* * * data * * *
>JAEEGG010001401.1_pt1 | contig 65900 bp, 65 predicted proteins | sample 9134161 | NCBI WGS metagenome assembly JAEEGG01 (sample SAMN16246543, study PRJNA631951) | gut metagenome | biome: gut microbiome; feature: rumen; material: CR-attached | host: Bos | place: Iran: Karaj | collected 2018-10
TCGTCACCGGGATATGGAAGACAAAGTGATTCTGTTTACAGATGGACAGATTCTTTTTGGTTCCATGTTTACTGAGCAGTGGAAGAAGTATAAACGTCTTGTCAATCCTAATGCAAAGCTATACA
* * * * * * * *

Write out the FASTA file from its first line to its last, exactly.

>JAEEGG010001401.1_pt1 | contig 65900 bp, 65 predicted proteins | sample 9134161 | NCBI WGS metagenome assembly JAEEGG01 (sample SAMN16246543, study PRJNA631951) | gut metagenome | biome: gut microbiome; feature: rumen; material: CR-attached | host: Bos | place: Iran: Karaj | collected 2018-10
TCGTCACCGGGATATGGAAGACAAAGTGATTCTGTTTACAGATGGACAGATTCTTTTTGGTTCCATGTTTACTGAGCAGTGGAAGAAGTATAAACGTCTTGTCAATCCTAATGCAAAGCTATACA